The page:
Voter fraud is vanishingly rare. One strategy used by anti-immigration advocates is to count the apparent number of persons who (1) declare themselves non-citizens on their driving licenses and who (2) are listed on voter rolls. I discussed this attempt in Virginia.
The Texas Secretary of State says that some 58,000 matches have voted at least once. That is almost certainly a large over-count of the actual matches. The vast majority of the remaining accurate matches is almost certainly due to non-controversial lags in updating of records.
There are 1.8 million naturalized citizens and 3 million non-citizens in Texas. Driver’s licenses in Texas are issued for five years. Over the course of five years, hundreds of thousands of non-citizens in Texas were likely naturalized. They are not required to update their citizen status except on renewal.
In Virginia, with an adult population of 6.4 million, at most 2,145 persons who were non-citizens voted. That estimate is before you take into account lags in updating records.
Attempts in Florida and Colorado to purge non-citizens turned out to be inconsequential.
So here is the situation in Texas, where there are 3 million non-citizen foreign-born persons and 1.8 million naturalized immigrants. Exact data is not available, but it appears that over the course of a year, some 50-75,000 non-citizens in Texas become naturalized, or perhaps 250,000 or more over five years.
The Texas Secretary of State issued on January 25 an advisory to local election boards about mis-matches between the citizenship status on a person’s driving license and voter registration. The Secretary of State found many voter registrations with identifying information consistent with the person being listed on driver license records as being a non-citizen.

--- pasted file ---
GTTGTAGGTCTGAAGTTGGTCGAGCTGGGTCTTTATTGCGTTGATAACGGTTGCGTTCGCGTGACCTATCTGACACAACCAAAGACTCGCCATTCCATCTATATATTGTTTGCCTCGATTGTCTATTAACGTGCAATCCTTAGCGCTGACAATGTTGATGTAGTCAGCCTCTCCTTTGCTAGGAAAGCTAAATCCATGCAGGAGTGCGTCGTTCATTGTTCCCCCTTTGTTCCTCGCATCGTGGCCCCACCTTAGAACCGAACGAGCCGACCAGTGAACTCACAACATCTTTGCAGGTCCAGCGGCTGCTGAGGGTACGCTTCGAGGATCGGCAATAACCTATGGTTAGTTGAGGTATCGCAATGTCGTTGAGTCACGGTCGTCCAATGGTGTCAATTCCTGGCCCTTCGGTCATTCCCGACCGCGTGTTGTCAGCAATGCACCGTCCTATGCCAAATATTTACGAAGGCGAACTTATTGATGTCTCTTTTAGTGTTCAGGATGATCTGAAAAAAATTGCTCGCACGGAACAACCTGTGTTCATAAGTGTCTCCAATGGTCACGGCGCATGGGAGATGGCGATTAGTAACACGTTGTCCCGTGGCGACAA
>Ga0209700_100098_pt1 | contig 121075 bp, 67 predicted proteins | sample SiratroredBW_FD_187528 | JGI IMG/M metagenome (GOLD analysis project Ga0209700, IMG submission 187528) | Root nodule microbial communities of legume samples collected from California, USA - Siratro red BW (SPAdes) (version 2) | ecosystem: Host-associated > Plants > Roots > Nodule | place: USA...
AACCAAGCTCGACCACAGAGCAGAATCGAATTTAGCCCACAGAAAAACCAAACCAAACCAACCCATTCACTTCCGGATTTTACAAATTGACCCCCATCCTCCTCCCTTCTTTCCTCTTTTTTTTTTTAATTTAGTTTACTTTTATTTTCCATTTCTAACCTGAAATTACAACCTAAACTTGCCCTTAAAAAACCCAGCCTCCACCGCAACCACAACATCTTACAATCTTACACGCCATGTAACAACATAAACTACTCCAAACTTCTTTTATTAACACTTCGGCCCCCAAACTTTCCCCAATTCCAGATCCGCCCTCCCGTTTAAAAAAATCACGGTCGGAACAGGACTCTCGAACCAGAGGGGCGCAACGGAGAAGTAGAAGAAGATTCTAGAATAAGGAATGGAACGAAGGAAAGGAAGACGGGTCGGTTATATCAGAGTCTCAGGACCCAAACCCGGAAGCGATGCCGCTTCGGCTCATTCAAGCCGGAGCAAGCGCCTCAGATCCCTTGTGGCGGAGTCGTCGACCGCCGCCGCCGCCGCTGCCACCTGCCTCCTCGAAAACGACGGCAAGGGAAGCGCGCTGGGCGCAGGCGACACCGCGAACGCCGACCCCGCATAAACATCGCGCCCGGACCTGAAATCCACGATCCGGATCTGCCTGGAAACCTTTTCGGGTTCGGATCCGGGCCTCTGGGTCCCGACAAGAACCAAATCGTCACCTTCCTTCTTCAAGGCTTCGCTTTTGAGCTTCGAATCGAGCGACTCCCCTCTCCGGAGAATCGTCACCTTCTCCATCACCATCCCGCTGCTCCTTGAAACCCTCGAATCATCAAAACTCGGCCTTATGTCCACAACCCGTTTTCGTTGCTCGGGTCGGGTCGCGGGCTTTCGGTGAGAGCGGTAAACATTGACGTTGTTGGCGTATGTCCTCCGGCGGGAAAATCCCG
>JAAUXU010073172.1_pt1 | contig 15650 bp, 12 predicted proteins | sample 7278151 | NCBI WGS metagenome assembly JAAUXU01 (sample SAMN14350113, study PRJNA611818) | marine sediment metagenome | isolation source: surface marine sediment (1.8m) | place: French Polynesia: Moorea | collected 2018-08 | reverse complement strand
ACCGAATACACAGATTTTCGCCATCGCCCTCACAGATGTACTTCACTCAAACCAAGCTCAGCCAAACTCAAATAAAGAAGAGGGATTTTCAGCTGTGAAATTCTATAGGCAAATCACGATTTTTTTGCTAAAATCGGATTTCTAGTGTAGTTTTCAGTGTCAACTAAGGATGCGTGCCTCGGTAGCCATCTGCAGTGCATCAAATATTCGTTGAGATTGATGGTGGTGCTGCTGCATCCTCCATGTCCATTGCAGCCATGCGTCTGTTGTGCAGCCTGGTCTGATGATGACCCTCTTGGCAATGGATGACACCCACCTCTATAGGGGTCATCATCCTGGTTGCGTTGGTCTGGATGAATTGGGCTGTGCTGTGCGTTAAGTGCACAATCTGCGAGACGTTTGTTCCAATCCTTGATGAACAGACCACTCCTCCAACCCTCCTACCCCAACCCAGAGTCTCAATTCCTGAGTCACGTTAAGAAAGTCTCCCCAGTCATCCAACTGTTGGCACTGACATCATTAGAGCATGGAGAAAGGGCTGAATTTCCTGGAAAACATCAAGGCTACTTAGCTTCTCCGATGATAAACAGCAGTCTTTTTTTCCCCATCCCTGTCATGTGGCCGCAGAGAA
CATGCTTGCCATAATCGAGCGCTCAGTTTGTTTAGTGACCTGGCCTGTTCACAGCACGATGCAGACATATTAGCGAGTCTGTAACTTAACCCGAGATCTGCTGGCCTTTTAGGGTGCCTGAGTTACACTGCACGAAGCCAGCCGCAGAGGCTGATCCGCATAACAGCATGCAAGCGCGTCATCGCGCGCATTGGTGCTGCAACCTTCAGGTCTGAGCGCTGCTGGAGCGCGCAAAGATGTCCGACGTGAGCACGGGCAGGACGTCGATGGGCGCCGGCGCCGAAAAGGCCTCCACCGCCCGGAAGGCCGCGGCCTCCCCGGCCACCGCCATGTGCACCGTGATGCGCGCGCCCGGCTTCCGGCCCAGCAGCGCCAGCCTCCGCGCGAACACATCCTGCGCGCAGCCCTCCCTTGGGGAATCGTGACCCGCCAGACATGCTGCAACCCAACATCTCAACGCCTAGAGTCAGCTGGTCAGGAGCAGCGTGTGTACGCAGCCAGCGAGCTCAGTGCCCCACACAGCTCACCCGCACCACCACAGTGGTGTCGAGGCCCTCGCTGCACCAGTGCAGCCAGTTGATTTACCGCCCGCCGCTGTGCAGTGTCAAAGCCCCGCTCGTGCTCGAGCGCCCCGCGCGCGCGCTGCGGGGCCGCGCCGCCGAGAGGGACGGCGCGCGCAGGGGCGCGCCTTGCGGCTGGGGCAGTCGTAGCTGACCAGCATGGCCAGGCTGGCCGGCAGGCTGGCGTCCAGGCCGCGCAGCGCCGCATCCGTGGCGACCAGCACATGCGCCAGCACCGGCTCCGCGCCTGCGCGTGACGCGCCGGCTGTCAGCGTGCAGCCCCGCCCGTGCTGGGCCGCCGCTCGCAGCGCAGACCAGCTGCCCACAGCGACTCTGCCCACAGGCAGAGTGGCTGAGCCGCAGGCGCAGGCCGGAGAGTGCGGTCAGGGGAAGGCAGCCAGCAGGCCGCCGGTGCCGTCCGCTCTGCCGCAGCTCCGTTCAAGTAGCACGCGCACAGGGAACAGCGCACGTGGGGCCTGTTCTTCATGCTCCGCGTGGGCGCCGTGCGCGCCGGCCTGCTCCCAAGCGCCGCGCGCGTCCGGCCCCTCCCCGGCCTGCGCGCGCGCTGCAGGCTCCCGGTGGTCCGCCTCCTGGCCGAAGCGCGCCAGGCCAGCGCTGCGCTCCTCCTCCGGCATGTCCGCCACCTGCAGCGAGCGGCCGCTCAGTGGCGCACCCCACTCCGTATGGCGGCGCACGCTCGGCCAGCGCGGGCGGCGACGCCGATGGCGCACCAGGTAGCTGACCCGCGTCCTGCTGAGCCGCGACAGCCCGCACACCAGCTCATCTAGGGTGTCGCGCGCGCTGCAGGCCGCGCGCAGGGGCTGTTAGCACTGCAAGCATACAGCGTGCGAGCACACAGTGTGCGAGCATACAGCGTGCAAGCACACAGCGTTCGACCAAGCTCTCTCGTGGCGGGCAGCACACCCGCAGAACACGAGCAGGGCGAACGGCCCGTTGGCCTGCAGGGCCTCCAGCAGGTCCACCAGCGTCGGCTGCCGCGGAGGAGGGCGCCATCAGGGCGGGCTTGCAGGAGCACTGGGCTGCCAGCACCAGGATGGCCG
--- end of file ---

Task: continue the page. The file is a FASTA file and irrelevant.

The Secretary of State said in a press release that “95,000 individuals identified by DPS as non-U.S. citizens have a matching voter registration record in Texas, approximately 58,000 of whom have voted in one or more Texas elections.”
Washington Post columnist Karen Tumulty wrote that:” In El Paso County election administrator Lisa Wise saw one of her own staff members named on the list of 4,152 names she received. “We had a naturalization party for her” when the staffer became a citizen in 2017, Wise told the Texas Tribune. “She had gone and gotten her driver’s license, I think, four years ago.”
The 95,000 matches found by the Secretary of State likely includes some records for which there is in fact no match. For the accurate matches, the overwhelming explanation is that, was non-citizens became naturalized, they failed to change their citizenship status on their driver’s license, which they could have obtain a decade or longer ago.
There are 18.5 million people living in Texas 18 years or older. Using Virginia as a benchmark, there may be 10,000 on-citizens in Texas who have voted, and that estimate is likely highly inflated due to reporting lags.